PJ Harvey: London Shepherd's Bush Empire

PJ Harvey's first London date for nearly two years is a triumph...

PJ Harvey: London Shepherd's Bush Empire

It's some entrance. The star of the show, glammed-up in a red sequinned dress and choker, trots on, armed only with her guitar, and launches into '93's scabrous tale of unholy obsession, 'Rid Of Me'. Thank God the band take a minute or so to get ready or 'This Wicked Tongue' would be drowned out by a couple of thousand jaws hitting the floor. So Polly's back in London then. And how we've missed her.



And she smiles a lot. The renewed confidence and zest for life apparent on last year's 'Stories From The City, Stories From The Sea' LP shows no signs of abating - whatever it is (and she continues to claim the love songs on the album are not necessarily about her) we want some of it. They may be clouded in nihilistic New York punk cool, but the likes of 'This Is Love', 'Good Fortune' and a fragile, delicate 'Horses In My Dreams' betray a more human, lust-fuelled agenda. Just look at her. Someone's made her happy.



So while we gladly share her joy, it's heartening to note that she's lost none of her capacity to unsettle, even if this does require looking back a few years on occasion. And tonight those who have followed her from the pony-tail-and-Doc-Martens days are treated to a sumptuous back catalogue banquet. Polly rushes through the violent melodrama of 'Hair' and 'Man-Size', a languid 'Down By The Water', and, best of all, a high-powered, ass-kickin' 'Sheela-Na-Gig'. She even brushes off a couple of tunes from the bleak electro-rock of '98's 'Is This Desire?' - a stark, stripped-down 'Angelene' and a celebratory, ragged romp through 'The Sky Lit Up' confirm that none of the chapters in the book, however awkward, remain closed.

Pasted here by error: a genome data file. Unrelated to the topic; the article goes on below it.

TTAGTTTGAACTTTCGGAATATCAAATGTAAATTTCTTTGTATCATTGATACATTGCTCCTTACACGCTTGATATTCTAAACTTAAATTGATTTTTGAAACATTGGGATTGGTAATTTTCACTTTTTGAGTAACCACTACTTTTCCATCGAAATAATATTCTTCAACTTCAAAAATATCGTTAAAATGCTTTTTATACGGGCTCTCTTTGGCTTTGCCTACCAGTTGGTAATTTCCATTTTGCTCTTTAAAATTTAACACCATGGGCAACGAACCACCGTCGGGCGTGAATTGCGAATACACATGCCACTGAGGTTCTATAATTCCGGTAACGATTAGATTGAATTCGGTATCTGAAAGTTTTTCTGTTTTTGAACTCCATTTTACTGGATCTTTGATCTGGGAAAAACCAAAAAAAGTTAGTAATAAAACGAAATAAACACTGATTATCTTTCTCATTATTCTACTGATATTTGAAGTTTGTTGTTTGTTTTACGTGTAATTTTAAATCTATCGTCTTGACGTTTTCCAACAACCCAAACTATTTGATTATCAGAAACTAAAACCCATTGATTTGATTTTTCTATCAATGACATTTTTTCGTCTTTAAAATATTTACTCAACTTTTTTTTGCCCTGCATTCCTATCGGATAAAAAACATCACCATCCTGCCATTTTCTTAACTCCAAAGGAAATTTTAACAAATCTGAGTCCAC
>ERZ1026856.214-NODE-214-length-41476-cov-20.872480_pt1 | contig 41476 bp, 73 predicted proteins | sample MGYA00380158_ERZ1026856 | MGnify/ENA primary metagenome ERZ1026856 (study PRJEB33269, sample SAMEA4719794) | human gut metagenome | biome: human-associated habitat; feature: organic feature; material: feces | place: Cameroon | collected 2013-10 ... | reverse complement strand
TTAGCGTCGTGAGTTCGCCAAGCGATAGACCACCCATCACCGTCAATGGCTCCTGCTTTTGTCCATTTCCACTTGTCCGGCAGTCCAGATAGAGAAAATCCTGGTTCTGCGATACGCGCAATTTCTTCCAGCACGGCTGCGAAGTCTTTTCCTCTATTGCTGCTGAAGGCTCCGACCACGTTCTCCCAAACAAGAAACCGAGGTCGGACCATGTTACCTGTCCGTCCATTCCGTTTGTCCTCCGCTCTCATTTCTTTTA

Miss Polly Jean Harvey played every one of her many characters tonight - but, best of all, she was bloody brilliant at being herself.



Alan Woodhouse

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